The high percentage of pub-orientated socials in the Labour Party is a big problem. Not only are they off-putting to non-drinkers and under-18s, they can also result in those who don’t want to go drinking missing out on bonding and conversations, which more than just giving a bad case of FOMO, can actually have political ramifications, especially when politics can be so clique driven.

During my time on committee I have consistently argued that no event should take place in a venue where under 18s cannot attend. I have also (unsuccessfully) argued on committee that when we are fortunate to get 3rd party sponsorship for our events this money should not be spent behind the bar, but instead on more inclusive treats like providing free lunch or coffee.

I want LYL to be an inclusive environment for everyone in it, so next year I will make sure we run a range of socials – from film nights, sports, to yes the occasional pub night.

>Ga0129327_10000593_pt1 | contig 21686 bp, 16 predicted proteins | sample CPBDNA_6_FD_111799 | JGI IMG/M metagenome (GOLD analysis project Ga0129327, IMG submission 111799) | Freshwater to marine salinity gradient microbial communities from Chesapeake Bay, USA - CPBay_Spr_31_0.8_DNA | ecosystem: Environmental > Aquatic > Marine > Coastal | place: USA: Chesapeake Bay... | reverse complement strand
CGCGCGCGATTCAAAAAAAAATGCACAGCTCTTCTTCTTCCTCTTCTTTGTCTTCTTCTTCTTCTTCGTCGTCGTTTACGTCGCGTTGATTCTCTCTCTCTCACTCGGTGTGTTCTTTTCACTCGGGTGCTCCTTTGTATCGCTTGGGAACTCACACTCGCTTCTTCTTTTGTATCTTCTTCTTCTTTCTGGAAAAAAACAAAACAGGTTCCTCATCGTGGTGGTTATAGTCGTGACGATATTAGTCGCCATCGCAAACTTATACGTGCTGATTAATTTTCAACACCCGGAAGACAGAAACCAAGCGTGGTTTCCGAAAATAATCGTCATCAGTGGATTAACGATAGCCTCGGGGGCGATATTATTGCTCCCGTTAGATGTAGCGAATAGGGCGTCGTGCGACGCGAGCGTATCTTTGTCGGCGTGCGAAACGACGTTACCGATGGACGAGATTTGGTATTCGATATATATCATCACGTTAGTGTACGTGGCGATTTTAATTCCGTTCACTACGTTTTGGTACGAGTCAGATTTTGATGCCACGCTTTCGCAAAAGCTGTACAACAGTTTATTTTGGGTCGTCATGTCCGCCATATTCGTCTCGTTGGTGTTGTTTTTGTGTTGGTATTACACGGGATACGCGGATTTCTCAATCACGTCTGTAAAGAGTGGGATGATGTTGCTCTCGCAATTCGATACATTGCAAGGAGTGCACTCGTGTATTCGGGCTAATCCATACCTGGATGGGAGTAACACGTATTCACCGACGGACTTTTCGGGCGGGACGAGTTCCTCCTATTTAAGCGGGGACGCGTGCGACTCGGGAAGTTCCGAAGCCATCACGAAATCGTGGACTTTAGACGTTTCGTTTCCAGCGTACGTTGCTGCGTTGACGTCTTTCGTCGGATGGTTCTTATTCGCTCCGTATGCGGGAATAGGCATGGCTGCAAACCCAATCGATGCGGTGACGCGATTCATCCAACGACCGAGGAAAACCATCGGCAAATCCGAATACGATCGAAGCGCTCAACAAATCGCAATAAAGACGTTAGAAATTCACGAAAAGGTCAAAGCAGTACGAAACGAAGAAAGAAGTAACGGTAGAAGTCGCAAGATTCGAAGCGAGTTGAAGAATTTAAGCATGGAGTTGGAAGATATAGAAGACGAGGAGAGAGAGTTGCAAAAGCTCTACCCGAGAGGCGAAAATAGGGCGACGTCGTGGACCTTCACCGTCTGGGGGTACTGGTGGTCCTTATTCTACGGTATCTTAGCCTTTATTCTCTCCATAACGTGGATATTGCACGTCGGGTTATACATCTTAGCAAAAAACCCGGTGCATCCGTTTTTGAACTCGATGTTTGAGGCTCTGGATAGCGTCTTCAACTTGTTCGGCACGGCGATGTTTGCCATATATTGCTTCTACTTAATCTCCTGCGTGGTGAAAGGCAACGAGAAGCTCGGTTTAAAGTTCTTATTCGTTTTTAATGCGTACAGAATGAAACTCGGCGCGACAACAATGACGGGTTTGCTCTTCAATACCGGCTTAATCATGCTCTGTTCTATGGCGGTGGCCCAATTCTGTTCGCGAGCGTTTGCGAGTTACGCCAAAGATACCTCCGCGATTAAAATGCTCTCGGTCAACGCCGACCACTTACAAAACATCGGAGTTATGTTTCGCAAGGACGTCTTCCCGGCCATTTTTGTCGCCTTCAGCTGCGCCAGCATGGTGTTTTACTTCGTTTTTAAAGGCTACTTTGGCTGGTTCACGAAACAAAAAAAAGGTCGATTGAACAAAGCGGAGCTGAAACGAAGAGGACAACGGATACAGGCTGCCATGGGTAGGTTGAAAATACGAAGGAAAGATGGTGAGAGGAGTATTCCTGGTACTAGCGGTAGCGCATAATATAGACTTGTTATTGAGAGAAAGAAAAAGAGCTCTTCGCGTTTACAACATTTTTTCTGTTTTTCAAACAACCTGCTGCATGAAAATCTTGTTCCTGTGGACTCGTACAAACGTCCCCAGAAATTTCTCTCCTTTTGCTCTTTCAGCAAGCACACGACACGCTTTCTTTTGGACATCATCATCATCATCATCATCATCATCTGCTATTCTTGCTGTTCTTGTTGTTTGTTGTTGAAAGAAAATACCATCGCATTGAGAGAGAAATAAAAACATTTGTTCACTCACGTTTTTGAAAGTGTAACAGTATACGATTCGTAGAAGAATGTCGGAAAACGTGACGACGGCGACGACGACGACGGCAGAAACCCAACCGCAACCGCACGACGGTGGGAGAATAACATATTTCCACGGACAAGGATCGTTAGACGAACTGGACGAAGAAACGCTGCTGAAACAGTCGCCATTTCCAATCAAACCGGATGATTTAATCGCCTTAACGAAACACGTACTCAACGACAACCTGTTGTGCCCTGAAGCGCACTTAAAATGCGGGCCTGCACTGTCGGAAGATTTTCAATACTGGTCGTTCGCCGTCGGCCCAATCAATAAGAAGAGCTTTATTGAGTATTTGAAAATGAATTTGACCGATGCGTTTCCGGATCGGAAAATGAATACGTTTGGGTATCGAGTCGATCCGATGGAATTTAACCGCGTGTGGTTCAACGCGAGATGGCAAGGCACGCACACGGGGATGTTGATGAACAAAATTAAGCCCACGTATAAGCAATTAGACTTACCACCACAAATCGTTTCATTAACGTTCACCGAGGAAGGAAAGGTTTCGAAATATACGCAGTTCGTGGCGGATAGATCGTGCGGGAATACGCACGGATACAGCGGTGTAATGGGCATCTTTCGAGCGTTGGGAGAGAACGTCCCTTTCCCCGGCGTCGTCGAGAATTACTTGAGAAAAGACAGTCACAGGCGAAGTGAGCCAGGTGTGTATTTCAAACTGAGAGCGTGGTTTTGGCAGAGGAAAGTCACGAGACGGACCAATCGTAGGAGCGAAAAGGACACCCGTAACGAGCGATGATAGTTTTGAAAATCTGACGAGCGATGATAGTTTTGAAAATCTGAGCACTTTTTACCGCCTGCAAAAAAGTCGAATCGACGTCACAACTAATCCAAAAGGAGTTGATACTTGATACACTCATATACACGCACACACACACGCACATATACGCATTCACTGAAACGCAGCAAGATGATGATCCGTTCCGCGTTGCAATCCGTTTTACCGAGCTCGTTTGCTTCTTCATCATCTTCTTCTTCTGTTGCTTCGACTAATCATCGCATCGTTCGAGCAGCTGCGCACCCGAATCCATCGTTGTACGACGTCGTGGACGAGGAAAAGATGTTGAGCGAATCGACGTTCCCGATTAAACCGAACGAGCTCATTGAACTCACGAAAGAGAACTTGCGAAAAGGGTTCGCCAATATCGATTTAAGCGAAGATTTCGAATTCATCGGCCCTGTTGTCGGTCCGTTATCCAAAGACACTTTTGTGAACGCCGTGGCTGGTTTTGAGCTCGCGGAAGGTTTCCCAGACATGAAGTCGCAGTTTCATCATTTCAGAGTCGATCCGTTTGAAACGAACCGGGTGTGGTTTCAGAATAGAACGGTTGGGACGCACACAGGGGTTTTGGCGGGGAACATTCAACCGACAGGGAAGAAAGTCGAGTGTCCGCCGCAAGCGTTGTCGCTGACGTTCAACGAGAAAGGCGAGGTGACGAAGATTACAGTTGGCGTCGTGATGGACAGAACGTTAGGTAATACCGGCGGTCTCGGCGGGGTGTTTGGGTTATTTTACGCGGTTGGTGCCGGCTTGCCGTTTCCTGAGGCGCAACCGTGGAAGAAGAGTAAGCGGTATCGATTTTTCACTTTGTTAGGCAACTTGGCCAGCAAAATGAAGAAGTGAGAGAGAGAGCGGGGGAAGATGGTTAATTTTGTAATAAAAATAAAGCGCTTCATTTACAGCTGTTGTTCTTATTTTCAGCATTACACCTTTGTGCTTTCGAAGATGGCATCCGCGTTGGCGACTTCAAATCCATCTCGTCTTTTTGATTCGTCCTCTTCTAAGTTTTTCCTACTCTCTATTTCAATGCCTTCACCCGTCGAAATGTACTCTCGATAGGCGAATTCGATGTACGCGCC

If elected I pledge that all socials should be held in venues where they can be enjoyable regardless of whether you’re drinking, and that our limited funds will not be spent subsiding alcohol, which is by definition exclusionary to large sections of our membership.

12187655_1708344256062220_3224339645157085843_n.jpgWould you consider implementing targets for BAME membership and representation?

Where we have panels and speakers, London Young Labour needs to ensure that the panels are not all white and our speakers are diverse. Beyond this, LYL needs to increase the number of BAME young members active in the organisation at a grassroots level too.

LYL has in effect two kinds of membership – our ‘paper membership’ (which is thousands), and our less-well defined ‘active membership’ or people who turn up to events or express interest in them.